Hydromorphone (Dilaudid) Street Names & Brand Names
Street names for hydromorphone include dillies, footballs, and dust, and brand names for hydromorphone include Dilaudid and Exalgo. As a powerful opioid, hydromorphone has a high abuse potential both on the street and as a prescription.
Street names for hydromorphone may include dillies, footballs, juice, dust, D, and smack. Brand names for hydromorphone may include Dilaudid and Exalgo.
Hydromorphone is a Schedule II controlled substance with a high potential for drug abuse.
In Ohio, hydromorphone abuse may still be a public health concern. Other opioids such as fentanyl, hydrocodone, and oxycodone may see higher abuse rates, although Dilaudid abuse can still have life-threatening side effects.
Street Names For Hydromorphone
Street names for hydromorphone may include:
Other illegal opioid drugs such as heroin and codeine may be sold on the street as china white, captain cody, or white stuff, and hydromorphone may be mixed into these formulations.
If you hear a loved one or family member talk about these street terms, they may be struggling with substance abuse.
Street forms of hydromorphone may be swallowed, snorted, plugged, smoked, or injected to get high. The sedative effects and euphoria caused by hydromorphone abuse can lead to long-term drug abuse, tolerance, and opiate addiction.
Brand Names & Uses For Hydromorphone
Brand name prescription drugs that contain hydromorphone include Dilaudid and Exalgo. These prescription opioids may be prescribed to treat severe and chronic pain.
If you have a hydromorphone prescription, you may take the drug as directed to reduce your risk of serious side effects. Your doctor may monitor your dose and the presence of side effects as needed.
Risks Of Hydromorphone Use & Abuse
Taking hydromorphone as directed can still have serious side effects such as:
- low blood pressure
- irregular heart rate
- trouble breathing
If you are concerned about side effects or have a history of opioid abuse, you may talk to your doctor to find out if Dilaudid or Exalgo are the right painkillers for you.
Illicit forms of hydromorphone can contain other opioids and pain relievers like oxycodone, codeine, and fentanyl as well as stimulants such as amphetamines.
These substances can be mixed into illegal hydromorphone and ingested without the buyer knowing. Ingesting high doses of illicit opioids can increase your risk of a life-threatening opioid overdose.
Ohio Opioid Overdose Statistics
In 2020, the Ohio Department of Health reported 415 unintentional drug overdose deaths caused by natural and semi-synthetic opioids such as Dilaudid, Opana, OxyContin, Norco, and Percocet.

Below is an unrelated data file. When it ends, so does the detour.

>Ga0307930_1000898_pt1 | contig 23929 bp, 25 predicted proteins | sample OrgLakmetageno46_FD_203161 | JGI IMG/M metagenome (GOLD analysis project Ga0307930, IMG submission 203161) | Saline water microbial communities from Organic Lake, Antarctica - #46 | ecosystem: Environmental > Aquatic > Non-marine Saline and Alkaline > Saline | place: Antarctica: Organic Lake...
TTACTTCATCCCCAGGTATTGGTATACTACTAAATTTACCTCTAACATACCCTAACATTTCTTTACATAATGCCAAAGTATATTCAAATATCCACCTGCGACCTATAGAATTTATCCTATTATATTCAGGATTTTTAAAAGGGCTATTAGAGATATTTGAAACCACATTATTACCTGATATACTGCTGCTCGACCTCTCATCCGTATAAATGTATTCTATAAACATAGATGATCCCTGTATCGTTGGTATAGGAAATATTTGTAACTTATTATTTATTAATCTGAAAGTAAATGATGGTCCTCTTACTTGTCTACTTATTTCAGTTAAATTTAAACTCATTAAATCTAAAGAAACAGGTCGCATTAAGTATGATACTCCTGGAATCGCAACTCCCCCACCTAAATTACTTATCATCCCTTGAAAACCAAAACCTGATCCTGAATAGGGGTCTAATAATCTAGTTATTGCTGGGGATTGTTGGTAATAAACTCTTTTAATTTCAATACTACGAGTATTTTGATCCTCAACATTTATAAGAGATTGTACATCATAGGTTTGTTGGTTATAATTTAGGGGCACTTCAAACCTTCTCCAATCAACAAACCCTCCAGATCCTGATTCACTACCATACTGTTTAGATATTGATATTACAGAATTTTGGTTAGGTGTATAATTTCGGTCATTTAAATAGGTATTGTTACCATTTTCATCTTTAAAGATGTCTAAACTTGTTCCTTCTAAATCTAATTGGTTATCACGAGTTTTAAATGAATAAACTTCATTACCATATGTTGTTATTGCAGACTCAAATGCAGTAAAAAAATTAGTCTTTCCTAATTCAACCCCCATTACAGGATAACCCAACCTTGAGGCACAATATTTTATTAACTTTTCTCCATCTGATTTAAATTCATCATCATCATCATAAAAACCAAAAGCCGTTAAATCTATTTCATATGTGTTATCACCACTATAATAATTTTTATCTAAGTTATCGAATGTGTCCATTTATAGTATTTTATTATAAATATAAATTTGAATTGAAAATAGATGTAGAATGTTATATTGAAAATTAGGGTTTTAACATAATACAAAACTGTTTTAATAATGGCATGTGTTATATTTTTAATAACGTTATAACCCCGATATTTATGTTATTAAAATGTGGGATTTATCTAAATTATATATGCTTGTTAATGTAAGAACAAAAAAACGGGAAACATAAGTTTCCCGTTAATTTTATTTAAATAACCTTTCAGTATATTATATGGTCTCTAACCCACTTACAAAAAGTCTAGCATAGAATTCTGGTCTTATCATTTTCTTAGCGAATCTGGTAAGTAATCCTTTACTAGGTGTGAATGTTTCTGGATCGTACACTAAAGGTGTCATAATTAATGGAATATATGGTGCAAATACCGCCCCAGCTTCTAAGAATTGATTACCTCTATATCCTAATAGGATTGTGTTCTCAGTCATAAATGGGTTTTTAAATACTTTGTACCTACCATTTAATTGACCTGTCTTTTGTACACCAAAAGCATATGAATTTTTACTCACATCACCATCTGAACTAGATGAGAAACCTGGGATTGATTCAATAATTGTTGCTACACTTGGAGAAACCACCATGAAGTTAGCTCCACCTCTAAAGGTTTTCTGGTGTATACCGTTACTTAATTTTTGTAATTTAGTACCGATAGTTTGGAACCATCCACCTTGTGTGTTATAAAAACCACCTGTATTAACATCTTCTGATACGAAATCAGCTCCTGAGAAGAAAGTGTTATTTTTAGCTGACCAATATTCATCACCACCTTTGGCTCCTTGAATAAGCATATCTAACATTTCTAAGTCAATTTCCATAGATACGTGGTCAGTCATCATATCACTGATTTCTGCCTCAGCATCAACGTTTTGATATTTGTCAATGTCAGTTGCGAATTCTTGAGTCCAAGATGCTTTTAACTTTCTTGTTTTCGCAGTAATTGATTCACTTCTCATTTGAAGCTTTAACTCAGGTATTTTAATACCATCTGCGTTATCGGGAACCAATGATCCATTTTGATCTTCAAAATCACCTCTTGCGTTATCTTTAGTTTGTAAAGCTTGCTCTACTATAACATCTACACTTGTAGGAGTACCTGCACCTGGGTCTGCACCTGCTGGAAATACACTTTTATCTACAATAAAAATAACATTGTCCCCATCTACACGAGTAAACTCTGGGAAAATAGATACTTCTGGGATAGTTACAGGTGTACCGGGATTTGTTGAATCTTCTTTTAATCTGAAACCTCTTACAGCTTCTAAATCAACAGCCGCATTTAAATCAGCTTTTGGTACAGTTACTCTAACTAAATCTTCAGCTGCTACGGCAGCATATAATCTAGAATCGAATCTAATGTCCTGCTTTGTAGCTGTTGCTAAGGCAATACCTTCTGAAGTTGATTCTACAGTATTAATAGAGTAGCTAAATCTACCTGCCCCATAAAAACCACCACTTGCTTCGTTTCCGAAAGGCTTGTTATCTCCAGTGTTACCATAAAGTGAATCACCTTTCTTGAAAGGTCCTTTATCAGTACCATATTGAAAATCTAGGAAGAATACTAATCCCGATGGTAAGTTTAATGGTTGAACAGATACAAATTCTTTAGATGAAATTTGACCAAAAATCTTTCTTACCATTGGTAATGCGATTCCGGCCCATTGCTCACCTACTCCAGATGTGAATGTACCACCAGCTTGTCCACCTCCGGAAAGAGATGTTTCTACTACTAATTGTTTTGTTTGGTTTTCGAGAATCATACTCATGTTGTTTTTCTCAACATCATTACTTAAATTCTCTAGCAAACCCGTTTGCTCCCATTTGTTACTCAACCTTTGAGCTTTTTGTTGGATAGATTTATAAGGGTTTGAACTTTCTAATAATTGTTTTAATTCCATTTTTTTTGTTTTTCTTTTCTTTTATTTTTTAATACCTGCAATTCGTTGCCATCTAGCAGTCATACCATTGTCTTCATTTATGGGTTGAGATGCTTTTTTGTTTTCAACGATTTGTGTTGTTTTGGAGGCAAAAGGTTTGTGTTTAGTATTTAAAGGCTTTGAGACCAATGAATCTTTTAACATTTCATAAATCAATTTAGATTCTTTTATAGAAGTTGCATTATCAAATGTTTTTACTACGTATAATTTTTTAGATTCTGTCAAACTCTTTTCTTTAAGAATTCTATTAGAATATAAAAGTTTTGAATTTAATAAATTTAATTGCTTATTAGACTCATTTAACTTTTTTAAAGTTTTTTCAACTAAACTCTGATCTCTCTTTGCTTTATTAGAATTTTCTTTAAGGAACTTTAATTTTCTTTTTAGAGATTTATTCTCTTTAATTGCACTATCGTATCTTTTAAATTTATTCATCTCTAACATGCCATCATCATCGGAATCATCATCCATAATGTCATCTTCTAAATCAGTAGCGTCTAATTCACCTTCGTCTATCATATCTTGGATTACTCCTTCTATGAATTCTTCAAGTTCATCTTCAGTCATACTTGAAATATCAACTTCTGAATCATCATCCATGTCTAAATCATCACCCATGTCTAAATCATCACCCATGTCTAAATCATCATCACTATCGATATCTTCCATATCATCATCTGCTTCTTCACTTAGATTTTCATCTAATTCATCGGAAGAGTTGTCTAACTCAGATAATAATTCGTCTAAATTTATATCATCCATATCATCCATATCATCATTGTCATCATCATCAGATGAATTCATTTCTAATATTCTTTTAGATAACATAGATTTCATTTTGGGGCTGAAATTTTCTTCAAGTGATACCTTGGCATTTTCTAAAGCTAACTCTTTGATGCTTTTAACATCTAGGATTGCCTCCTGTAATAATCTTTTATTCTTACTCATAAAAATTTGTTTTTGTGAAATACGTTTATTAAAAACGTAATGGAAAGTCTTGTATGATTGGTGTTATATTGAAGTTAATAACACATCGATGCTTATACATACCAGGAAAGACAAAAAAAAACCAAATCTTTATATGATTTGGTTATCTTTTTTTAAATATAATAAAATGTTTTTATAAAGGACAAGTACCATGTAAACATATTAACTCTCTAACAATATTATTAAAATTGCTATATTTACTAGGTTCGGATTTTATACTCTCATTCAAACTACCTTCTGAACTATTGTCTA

While fentanyl may have caused more overdose deaths in this time, natural and semi-synthetic opioid abuse is still a significant problem in the state.
Hydromorphone overdose symptoms can be reversed with naloxone, an opioid antagonist that binds to the same receptors as other opioid drugs. Naloxone may be available to Ohioans through Project DAWN, a statewide distribution program.
Hydromorphone Addiction Treatment
If you or a loved one are struggling with hydromorphone abuse, you may benefit from an addiction treatment program.
Our inpatient opioid addiction treatment center offers opioid detox, management of opioid withdrawal symptoms with methadone and buprenorphine, and behavioral therapy services for you and your loved ones. To learn more, please contact Ohio Recovery Center today.
- Drug Enforcement Administration — Drug Fact Sheet: Hydromorphone https://www.dea.gov/sites/default/files/2020-06/Hyrdromorphone-2020_1.pdf
- Drug Enforcement Administration — HYDROMORPHONE (Trade name: Dilaudid®; Street Names: Dust, Juice, Smack, D, Footballs) https://www.deadiversion.usdoj.gov/drug_chem_info/hydromorphone.pdf
- National Library of Medicine: MedlinePlus — Hydromorphone https://medlineplus.gov/druginfo/meds/a682013.html
- Ohio Department of Health — 2020 Ohio Drug Overdose Data: General Findings https://odh.ohio.gov/wps/wcm/connect/gov/aa1eb9be-9681-4853-aefd-9208110635dc/2020+Unintentional+Drug+Overdose+Annual+Report.pdf?MOD=AJPERES&CONVERT_TO=url&CACHEID=ROOTWORKSPACE.Z18_M1HGGIK0N0JO00QO9DDDDM3000-aa1eb9be
- Substance Abuse and Mental Health Services Administration — Preventing, Recognizing, and Treating Opioid Overdose https://www.samhsa.gov/medication-assisted-treatment/medications-counseling-related-conditions/opioid-overdose